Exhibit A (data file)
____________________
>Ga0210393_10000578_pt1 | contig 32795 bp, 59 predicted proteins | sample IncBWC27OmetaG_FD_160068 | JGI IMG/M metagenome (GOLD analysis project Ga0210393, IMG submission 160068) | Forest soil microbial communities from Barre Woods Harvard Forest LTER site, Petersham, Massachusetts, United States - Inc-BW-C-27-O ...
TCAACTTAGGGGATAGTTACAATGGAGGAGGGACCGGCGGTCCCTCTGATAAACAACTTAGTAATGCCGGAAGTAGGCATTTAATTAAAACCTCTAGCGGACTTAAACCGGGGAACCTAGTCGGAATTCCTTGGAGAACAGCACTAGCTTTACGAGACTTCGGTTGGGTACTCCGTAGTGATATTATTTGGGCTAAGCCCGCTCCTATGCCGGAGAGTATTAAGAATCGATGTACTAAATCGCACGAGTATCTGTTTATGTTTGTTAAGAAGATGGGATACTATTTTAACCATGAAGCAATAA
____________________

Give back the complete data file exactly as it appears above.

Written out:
>Ga0210393_10000578_pt1 | contig 32795 bp, 59 predicted proteins | sample IncBWC27OmetaG_FD_160068 | JGI IMG/M metagenome (GOLD analysis project Ga0210393, IMG submission 160068) | Forest soil microbial communities from Barre Woods Harvard Forest LTER site, Petersham, Massachusetts, United States - Inc-BW-C-27-O ...
TCAACTTAGGGGATAGTTACAATGGAGGAGGGACCGGCGGTCCCTCTGATAAACAACTTAGTAATGCCGGAAGTAGGCATTTAATTAAAACCTCTAGCGGACTTAAACCGGGGAACCTAGTCGGAATTCCTTGGAGAACAGCACTAGCTTTACGAGACTTCGGTTGGGTACTCCGTAGTGATATTATTTGGGCTAAGCCCGCTCCTATGCCGGAGAGTATTAAGAATCGATGTACTAAATCGCACGAGTATCTGTTTATGTTTGTTAAGAAGATGGGATACTATTTTAACCATGAAGCAATAA